The Bank of Japan owns my life

With Australia and Germany out, your editor’s interest in the World Cup has halved. But Japan and England play tonight.

Yesterday, in anticipation of the game, I bought beer made by the Bank of Japan (BoJ). At a shopping centre owned by the BoJ. Before driving home in a car made by the BoJ.

The clothes on my back were sold to me by the BoJ. And I suspect my phone’s internet connection is running through the BoJ’s systems.

The Nikkei Asian Review newspaper explains what I’m on about:

The Bank of Japan has become a major shareholder in nearly 40% of listed companies as the central bank keeps buying stocks under its ultraloose monetary policy.

Nikkei’s estimate of the BOJ’s effective ownership ratios showed that the bank was one of the top 10 shareholders in 1,446 listed companies out of 3,735 at the end of March.

A year earlier, the BOJ was a major owner of 833 companies, but that roster has expanded by 70% since. In addition, the bank is now the de facto leading shareholder in Tokyo Dome, Sapporo Holdings, Unitika, Nippon Sheet Glass and Aeon.

You’ll probably even find the BoJ operating one of its branches on your high street:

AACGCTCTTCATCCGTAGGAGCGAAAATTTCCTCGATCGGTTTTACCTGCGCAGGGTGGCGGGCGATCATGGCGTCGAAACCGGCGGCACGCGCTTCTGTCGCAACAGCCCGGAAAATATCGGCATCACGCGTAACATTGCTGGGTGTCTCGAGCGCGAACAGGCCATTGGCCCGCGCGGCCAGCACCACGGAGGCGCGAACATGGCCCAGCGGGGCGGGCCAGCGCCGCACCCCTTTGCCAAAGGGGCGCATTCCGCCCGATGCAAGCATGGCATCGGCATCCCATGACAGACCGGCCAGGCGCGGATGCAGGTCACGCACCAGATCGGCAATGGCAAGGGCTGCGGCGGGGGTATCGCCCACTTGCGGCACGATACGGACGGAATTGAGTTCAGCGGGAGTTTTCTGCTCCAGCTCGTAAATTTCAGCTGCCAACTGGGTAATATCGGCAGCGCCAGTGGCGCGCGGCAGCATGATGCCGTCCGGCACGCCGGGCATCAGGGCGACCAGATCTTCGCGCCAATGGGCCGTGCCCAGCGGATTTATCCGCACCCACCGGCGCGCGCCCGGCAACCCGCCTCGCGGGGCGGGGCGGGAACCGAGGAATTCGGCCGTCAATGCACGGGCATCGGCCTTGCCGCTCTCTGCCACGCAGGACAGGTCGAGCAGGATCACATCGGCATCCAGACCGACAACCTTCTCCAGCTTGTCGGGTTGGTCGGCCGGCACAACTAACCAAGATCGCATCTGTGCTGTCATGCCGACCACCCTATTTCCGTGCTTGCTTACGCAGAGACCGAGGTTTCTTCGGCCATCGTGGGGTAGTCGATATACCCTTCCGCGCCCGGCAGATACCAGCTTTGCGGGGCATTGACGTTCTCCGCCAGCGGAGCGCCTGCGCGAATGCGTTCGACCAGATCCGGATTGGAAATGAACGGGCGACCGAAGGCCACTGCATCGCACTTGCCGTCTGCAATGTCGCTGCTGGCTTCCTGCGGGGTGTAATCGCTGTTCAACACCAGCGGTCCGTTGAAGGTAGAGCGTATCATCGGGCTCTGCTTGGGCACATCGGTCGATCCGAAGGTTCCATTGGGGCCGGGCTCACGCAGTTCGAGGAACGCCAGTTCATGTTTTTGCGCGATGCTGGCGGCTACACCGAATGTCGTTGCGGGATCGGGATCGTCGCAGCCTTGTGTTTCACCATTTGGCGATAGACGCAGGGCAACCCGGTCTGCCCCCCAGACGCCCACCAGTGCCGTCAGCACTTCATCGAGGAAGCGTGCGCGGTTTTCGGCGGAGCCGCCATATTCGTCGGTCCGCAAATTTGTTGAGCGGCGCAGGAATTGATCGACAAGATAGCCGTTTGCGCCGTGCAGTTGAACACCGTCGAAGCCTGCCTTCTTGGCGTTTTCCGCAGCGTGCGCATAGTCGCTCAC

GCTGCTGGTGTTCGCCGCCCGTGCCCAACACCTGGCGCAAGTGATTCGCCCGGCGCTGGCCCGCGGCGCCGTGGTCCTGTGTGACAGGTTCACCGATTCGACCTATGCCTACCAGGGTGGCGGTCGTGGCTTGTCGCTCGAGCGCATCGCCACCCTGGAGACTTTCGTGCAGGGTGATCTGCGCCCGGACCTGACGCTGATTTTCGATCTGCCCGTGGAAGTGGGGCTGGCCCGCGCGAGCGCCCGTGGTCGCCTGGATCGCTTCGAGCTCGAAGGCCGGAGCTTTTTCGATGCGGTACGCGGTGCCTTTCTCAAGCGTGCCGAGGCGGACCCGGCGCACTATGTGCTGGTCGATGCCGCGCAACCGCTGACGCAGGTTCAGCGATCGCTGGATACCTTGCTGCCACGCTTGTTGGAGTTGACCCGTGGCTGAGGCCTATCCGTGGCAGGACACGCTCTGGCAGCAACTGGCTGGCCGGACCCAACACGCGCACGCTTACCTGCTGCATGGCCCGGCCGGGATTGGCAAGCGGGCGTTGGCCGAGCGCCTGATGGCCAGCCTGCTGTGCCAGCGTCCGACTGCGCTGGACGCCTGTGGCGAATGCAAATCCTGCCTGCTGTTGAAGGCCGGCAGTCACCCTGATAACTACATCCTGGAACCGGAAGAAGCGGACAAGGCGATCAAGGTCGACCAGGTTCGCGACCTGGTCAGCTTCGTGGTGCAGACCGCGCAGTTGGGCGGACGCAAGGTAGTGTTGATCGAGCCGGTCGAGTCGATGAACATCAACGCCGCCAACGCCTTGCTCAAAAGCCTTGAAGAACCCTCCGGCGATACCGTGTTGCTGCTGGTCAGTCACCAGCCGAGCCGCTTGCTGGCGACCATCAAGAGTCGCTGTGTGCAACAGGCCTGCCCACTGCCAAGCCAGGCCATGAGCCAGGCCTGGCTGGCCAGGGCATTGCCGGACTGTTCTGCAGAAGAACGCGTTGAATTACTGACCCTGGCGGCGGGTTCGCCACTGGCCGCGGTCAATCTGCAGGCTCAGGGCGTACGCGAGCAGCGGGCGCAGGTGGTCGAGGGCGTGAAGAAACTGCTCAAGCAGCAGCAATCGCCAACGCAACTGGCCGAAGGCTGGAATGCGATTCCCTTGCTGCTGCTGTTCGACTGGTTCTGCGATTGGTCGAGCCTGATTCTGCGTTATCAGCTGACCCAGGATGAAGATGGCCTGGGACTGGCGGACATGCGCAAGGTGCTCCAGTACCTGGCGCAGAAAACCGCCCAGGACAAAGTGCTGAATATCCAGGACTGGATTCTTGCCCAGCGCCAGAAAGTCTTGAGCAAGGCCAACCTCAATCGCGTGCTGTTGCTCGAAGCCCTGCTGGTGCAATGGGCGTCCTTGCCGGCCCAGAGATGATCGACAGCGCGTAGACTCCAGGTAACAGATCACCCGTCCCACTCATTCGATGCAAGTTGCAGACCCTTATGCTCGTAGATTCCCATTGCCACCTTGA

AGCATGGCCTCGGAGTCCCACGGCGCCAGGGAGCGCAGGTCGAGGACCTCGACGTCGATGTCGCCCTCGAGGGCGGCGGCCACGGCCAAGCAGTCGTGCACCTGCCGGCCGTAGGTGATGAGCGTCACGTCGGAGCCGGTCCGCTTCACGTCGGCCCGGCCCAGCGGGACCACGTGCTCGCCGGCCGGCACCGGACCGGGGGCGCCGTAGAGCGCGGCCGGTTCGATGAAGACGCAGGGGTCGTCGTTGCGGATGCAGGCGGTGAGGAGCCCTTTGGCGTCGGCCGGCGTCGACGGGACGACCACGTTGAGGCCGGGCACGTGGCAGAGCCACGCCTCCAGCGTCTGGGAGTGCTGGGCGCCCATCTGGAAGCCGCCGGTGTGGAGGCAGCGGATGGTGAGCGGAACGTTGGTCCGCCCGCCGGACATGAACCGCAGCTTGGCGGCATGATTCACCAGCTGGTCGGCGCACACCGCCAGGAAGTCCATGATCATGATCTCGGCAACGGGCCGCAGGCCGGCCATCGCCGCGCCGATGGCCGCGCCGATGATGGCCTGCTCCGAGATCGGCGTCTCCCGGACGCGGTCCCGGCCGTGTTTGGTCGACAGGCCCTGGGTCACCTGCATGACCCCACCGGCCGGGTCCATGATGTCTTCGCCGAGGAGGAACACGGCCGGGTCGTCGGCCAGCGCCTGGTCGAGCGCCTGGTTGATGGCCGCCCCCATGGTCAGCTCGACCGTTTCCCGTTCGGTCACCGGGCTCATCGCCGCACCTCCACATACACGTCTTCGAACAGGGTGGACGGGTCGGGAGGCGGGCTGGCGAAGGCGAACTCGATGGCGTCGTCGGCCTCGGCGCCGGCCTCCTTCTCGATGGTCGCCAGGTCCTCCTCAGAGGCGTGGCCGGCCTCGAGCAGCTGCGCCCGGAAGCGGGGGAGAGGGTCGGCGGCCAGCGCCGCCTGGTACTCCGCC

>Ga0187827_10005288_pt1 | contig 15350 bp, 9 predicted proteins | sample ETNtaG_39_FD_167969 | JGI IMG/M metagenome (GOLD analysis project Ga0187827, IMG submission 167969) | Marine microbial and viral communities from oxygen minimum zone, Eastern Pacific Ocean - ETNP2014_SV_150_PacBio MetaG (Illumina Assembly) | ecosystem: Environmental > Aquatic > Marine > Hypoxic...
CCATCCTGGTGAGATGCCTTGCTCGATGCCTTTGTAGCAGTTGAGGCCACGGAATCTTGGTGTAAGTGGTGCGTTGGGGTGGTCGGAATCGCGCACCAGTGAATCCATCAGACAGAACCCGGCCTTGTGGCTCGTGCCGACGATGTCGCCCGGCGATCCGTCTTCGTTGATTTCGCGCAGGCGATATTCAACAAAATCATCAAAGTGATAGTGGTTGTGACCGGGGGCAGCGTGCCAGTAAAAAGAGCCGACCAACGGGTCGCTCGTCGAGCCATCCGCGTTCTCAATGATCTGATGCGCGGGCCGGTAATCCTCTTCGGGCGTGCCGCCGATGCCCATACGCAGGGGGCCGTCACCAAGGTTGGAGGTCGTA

Fast Retailing, which operates Uniqlo apparel stores, has much of its shares tied up in ETFs. Every time the BOJ buys 1 trillion yen of ETFs, it is estimated to acquire 20 billion yen in Fast Retailing shares. If this pace keeps up for another year, Fast Retailing shares on the open market could all but disappear.

It’s not just companies that the BoJ is buying up. It now owns more than 40% of the Japanese government bond market, about the value of Japanese annual GDP.

The figures make my head spin. Despite the fact that I predicted them. More on that in a second.

I tried to explain the implications of all this to the Japanese household I’m in. Grandma hasn’t returned to her earthquake ravaged house in Osaka yet.

Interrupting some sort of rainy season related reed mat laying exercise, I declared that monetary doom was upon their home: “Did you know the Bank of Japan is a major shareholder in 40% of Japanese companies!?”

Instead of gasping in horror, the living room cheered in reply…